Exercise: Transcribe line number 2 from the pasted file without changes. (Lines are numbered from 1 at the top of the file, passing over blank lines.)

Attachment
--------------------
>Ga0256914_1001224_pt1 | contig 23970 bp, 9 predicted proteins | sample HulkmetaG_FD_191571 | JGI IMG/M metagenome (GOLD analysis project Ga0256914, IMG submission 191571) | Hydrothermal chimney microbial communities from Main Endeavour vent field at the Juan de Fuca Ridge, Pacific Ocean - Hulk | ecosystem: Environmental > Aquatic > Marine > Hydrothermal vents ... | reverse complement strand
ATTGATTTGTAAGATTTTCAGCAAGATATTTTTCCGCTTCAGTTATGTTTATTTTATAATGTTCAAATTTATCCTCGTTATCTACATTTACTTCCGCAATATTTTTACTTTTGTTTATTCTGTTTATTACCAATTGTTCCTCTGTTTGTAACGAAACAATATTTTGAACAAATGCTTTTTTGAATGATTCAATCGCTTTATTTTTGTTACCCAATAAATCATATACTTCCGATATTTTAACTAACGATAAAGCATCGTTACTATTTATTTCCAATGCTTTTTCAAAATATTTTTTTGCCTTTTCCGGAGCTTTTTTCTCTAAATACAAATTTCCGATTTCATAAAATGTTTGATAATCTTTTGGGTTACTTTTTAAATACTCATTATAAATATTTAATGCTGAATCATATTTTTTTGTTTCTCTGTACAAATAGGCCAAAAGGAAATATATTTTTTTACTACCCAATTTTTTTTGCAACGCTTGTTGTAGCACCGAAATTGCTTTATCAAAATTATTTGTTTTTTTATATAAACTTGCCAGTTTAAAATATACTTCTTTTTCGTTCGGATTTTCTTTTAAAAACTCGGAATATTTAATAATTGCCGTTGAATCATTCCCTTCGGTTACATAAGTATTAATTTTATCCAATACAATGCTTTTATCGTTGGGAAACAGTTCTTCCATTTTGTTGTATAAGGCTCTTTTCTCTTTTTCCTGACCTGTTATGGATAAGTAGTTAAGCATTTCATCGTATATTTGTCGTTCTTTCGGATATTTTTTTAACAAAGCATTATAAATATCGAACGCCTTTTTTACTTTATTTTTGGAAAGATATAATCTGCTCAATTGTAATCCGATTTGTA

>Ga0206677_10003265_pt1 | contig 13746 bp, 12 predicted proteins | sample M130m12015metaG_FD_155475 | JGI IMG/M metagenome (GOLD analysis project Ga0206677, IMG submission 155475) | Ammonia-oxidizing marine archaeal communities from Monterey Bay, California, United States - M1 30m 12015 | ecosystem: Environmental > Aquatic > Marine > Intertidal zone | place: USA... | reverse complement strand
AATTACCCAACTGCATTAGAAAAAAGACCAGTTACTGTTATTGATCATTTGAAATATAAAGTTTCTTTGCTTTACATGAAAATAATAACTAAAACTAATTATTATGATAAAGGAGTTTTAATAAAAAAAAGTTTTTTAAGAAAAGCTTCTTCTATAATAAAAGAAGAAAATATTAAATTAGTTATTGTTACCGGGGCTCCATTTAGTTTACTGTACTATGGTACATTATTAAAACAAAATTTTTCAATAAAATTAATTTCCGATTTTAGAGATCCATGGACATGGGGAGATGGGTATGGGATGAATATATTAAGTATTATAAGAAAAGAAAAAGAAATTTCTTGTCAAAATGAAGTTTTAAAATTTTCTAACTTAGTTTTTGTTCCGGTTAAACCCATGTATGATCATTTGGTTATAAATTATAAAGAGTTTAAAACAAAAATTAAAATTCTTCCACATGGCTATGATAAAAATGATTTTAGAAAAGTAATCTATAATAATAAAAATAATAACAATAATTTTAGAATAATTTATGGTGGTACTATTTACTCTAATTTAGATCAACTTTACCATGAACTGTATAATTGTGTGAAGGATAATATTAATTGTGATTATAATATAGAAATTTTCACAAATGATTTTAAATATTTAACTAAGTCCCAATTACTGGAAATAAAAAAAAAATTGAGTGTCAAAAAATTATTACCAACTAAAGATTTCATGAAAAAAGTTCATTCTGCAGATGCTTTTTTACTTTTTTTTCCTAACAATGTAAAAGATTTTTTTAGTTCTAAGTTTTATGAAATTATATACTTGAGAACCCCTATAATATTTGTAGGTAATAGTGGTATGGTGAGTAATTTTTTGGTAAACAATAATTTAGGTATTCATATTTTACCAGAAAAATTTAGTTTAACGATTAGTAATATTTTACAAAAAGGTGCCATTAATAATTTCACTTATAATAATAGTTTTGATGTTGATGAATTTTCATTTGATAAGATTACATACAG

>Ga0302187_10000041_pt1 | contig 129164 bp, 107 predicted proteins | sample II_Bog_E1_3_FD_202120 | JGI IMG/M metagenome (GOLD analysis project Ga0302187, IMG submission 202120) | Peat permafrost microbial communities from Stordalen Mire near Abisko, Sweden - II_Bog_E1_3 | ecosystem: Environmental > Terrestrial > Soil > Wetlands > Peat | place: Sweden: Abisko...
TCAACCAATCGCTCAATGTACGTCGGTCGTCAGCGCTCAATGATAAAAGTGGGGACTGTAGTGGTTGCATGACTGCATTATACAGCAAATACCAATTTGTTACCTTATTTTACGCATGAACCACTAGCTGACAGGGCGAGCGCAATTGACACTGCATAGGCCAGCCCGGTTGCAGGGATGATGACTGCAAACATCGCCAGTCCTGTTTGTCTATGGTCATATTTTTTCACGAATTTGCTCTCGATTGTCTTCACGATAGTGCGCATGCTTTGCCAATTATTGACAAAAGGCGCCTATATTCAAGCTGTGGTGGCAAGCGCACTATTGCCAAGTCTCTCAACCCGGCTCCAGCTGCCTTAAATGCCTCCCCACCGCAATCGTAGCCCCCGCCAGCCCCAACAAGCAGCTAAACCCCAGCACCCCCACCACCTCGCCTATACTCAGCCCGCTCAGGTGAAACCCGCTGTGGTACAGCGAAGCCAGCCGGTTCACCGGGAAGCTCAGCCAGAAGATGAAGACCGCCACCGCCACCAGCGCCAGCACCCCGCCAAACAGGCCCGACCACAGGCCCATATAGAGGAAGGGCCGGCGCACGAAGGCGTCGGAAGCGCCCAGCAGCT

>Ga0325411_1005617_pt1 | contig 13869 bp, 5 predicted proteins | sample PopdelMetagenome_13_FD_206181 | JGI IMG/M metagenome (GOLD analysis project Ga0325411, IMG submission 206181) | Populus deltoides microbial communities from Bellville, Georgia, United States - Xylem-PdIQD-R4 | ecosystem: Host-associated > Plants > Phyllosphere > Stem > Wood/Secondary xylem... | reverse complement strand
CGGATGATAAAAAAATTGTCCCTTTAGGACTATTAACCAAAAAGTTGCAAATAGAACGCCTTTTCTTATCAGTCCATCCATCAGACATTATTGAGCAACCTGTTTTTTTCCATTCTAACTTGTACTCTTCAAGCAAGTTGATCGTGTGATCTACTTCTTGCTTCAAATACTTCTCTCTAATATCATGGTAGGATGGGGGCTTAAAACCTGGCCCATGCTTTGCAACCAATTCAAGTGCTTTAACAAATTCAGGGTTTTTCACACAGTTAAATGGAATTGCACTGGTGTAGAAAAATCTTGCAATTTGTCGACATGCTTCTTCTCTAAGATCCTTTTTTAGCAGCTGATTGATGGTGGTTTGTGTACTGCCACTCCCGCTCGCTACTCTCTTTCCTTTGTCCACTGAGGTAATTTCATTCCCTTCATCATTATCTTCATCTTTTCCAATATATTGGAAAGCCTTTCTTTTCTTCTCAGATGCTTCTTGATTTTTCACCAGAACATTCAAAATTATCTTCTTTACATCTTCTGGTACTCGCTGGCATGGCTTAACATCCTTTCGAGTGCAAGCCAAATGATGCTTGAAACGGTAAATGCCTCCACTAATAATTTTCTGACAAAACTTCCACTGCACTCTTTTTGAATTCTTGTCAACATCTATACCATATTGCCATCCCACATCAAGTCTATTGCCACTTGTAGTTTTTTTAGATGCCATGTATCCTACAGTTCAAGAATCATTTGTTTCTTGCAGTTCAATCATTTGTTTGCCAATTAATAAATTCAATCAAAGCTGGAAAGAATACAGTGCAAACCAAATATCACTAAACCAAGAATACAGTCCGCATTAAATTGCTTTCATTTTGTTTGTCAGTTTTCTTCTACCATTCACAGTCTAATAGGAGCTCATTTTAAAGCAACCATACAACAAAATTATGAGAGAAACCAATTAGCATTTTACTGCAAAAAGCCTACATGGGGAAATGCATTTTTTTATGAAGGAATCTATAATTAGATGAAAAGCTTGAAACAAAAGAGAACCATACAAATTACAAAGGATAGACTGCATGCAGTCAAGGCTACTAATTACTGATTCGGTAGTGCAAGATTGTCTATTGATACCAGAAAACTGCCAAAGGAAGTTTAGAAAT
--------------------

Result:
ATTGATTTGTAAGATTTTCAGCAAGATATTTTTCCGCTTCAGTTATGTTTATTTTATAATGTTCAAATTTATCCTCGTTATCTACATTTACTTCCGCAATATTTTTACTTTTGTTTATTCTGTTTATTACCAATTGTTCCTCTGTTTGTAACGAAACAATATTTTGAACAAATGCTTTTTTGAATGATTCAATCGCTTTATTTTTGTTACCCAATAAATCATATACTTCCGATATTTTAACTAACGATAAAGCATCGTTACTATTTATTTCCAATGCTTTTTCAAAATATTTTTTTGCCTTTTCCGGAGCTTTTTTCTCTAAATACAAATTTCCGATTTCATAAAATGTTTGATAATCTTTTGGGTTACTTTTTAAATACTCATTATAAATATTTAATGCTGAATCATATTTTTTTGTTTCTCTGTACAAATAGGCCAAAAGGAAATATATTTTTTTACTACCCAATTTTTTTTGCAACGCTTGTTGTAGCACCGAAATTGCTTTATCAAAATTATTTGTTTTTTTATATAAACTTGCCAGTTTAAAATATACTTCTTTTTCGTTCGGATTTTCTTTTAAAAACTCGGAATATTTAATAATTGCCGTTGAATCATTCCCTTCGGTTACATAAGTATTAATTTTATCCAATACAATGCTTTTATCGTTGGGAAACAGTTCTTCCATTTTGTTGTATAAGGCTCTTTTCTCTTTTTCCTGACCTGTTATGGATAAGTAGTTAAGCATTTCATCGTATATTTGTCGTTCTTTCGGATATTTTTTTAACAAAGCATTATAAATATCGAACGCCTTTTTTACTTTATTTTTGGAAAGATATAATCTGCTCAATTGTAATCCGATTTGTA